'At least 30 people killed' after natural disaster and tsunami hits Indonesia

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At least 30 people were killed when a strong natural disaster and tsunami hit the city of Palu on Indonesia's Sulawesi island on Friday, a hospital official told Metro TV in a report broadcast on Saturday.

Indonesia's disaster agency spokesman Sutopo Purwo Nugroho says four hospitals in the quake and tsunami stricken city of Palu in Sulawesi have reported 48 deaths.

Dawn revealed a devastated coastline in central Sulawesi where the 3-meter high (10 foot) tsunami triggered by a magnitude 7.5 natural disaster Friday smashed into two cities and several settlements.

Footage posted online showed waves of water bring down several buildings and inundate a large mosque in Palu.

Officials are yet to release an official death toll, but the head of the country's search and rescue agency Muhammad Syaugi...

The main airport in Palu - a city of 350,000 - was shut after the tsunami struck and was expected to stay closed for at least 24 hours.

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Medical team members help patients outside a hospital after an quake and a tsunami hit Palu, on Sulawesi island.

Authorities were having difficulties coordinating rescue efforts as the 7.5 magnitude quake caused a power outage that cut communications around Palu and the nearby fishing town of Donggala, the closest to the epicentre of the quake 27 km (17 miles) away.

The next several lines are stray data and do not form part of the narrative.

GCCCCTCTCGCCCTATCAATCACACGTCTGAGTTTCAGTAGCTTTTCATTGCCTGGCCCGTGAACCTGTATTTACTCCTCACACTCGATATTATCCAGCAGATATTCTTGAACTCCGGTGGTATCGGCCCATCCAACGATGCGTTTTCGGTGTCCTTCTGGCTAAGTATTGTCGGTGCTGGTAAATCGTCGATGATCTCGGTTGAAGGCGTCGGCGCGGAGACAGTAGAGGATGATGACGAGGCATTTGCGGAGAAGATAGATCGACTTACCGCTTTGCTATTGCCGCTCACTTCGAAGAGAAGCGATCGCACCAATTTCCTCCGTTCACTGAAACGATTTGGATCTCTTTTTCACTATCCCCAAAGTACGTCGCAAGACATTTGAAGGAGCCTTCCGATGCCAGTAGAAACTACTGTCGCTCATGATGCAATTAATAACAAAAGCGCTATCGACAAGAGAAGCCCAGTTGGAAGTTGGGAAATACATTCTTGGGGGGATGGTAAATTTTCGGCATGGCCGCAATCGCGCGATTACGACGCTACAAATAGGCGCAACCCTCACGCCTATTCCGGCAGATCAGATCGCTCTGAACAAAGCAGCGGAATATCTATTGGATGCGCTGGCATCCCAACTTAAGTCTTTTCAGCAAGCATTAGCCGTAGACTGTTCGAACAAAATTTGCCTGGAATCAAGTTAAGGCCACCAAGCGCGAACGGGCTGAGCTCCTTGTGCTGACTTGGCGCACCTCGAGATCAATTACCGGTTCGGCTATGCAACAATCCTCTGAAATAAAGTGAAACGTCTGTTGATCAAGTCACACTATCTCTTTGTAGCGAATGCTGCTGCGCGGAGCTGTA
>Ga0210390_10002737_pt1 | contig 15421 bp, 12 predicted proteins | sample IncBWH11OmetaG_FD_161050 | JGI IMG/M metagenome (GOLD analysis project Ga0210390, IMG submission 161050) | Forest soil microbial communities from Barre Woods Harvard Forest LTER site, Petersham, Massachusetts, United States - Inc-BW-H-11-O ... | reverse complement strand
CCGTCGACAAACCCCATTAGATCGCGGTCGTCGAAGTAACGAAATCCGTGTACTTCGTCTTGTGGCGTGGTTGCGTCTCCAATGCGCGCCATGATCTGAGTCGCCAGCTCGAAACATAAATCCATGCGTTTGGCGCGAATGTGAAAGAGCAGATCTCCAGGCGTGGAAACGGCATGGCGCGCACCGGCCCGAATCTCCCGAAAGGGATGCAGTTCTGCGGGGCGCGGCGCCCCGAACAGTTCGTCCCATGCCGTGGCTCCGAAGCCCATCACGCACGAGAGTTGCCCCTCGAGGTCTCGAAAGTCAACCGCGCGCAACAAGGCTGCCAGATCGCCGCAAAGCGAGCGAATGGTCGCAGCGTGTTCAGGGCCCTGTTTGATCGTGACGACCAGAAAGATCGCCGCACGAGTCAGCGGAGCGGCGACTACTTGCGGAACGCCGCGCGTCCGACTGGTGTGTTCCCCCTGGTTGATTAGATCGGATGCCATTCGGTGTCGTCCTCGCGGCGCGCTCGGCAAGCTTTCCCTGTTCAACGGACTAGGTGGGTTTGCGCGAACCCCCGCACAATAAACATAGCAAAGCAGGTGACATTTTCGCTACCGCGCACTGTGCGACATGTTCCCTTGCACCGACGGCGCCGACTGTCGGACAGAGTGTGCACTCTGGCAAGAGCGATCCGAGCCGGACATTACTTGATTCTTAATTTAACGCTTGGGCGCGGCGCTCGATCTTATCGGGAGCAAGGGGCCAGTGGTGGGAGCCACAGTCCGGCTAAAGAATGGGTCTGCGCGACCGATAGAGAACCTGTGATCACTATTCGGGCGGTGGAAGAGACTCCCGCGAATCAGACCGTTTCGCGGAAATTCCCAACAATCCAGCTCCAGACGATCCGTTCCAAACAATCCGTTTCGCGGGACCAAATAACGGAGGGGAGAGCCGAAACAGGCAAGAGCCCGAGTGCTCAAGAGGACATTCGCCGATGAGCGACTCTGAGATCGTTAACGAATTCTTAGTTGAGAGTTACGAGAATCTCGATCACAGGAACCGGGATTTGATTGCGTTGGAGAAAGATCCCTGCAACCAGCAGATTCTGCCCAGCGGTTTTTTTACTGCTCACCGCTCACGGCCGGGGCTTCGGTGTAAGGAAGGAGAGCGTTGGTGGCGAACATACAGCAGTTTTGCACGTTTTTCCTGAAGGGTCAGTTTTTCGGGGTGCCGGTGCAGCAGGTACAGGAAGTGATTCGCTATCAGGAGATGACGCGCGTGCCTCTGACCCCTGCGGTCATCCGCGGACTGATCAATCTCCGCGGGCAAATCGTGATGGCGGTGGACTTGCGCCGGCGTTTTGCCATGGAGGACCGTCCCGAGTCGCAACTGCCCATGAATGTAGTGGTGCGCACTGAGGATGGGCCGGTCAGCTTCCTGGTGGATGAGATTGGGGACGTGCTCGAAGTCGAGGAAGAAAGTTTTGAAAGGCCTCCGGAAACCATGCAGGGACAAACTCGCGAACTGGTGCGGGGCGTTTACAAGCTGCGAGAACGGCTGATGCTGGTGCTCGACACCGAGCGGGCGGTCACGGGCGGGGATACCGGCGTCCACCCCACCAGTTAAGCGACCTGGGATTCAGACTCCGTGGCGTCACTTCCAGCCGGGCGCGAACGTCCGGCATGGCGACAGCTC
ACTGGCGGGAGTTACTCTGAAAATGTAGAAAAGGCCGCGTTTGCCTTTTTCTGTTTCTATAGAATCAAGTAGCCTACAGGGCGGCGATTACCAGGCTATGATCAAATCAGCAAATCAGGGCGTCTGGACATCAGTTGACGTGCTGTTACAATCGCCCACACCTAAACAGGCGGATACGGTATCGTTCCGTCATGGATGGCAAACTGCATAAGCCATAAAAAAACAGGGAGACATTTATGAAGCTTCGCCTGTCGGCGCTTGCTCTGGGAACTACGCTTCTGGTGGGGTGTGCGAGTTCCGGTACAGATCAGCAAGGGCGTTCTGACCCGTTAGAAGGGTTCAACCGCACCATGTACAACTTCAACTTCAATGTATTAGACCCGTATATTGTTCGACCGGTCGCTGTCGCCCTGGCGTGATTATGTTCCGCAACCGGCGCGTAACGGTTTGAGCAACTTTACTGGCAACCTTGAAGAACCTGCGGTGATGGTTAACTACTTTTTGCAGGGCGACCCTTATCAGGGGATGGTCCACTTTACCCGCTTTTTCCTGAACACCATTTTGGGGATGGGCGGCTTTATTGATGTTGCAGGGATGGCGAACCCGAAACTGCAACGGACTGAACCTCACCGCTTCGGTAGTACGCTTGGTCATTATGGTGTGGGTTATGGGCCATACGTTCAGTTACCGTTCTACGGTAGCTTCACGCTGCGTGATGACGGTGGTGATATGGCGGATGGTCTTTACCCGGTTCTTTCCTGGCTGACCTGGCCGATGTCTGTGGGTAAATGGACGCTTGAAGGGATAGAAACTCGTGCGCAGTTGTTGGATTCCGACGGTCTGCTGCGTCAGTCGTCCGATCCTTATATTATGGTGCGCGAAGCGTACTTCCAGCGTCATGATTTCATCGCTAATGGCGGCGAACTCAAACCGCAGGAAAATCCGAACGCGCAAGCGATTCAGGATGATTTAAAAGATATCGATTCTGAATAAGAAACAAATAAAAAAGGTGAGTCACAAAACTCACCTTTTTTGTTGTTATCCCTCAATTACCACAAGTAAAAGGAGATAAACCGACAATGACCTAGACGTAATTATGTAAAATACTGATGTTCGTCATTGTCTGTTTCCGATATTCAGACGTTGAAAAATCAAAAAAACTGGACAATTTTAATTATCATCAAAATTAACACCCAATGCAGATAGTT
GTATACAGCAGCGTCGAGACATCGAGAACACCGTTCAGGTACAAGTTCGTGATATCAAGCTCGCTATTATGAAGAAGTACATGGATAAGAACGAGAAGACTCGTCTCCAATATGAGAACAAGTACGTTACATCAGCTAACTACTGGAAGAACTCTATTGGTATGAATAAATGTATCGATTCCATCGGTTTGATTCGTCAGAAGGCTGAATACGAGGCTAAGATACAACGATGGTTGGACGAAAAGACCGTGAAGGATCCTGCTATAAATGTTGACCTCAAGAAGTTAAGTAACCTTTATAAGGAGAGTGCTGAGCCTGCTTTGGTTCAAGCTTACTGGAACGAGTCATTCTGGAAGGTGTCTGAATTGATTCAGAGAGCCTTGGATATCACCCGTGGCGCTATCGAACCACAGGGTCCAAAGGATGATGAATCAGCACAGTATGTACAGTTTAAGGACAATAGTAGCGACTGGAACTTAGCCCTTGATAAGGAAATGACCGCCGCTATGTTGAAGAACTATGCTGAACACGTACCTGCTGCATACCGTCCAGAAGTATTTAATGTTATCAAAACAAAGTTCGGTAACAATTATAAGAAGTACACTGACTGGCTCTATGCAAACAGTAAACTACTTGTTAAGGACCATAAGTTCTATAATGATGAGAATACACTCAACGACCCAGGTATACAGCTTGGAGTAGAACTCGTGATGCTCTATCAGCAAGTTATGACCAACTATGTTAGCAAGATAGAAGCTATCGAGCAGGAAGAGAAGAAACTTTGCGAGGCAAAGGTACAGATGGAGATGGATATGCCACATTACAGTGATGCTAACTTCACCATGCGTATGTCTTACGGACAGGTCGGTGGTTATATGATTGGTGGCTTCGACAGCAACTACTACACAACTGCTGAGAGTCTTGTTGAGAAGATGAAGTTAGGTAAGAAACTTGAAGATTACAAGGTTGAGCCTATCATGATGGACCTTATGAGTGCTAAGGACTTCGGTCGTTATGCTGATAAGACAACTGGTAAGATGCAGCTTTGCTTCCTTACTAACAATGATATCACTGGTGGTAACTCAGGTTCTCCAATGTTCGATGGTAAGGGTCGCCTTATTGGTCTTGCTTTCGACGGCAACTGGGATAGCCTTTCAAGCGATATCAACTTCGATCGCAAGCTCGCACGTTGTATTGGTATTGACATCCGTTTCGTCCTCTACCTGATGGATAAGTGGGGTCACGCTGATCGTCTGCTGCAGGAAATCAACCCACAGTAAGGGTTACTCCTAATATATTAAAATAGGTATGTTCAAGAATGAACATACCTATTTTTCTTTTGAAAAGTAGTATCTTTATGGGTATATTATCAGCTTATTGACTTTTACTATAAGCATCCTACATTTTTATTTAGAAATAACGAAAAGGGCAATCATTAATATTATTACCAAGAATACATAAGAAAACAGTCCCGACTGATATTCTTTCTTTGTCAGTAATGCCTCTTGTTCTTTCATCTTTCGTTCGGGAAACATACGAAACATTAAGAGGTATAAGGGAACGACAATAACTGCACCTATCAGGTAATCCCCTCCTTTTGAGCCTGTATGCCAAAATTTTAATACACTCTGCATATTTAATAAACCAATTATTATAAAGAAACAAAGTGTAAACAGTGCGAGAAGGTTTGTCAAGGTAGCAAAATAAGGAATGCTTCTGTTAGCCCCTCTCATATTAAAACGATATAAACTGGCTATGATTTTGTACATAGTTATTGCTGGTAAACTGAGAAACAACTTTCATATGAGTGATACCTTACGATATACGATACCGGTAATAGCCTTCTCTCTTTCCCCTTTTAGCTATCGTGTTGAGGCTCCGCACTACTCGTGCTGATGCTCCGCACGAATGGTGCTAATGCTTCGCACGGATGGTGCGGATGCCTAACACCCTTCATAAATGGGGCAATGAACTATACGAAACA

In Palu, the capital of Central Sulawesi province, the city of more than 380,000 people was strewn with debris from collapsed buildings.

On Friday night, Indonesia's president said he had instructed the security minister to coordinate the government's response to the quake and tsunami.

"We are receiving reports of widespread damage to buildings because of the natural disaster".

The chief of the meteorology and geophysics agency, Dwikorita Karnawati, said the tsunami waves were up to three metres high.

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"I just ran when I saw the waves hitting homes on the coastline", said Palu resident Rusidanto, who like many Indonesians goes by one name.

In December 2004, a massive magnitude 9.1 quake off Sumatra in western Indonesia triggered a tsunami that killed 230,000 people in a dozen countries.

An official with the local disaster agency, Akris, said "many houses have collapsed".

Earlier this year, a series of powerful quakes hit Lombok, killing more than 550 people on the holiday island and neighbouring Sumbawa.

Indonesia is prone to earthquakes because of its location on the "Ring of Fire", an arc of volcanoes and fault lines in the Pacific Basin.

The disaster was the world's 3rd biggest quake since 1900, and lifted the ocean floor in some places by 15 meters.

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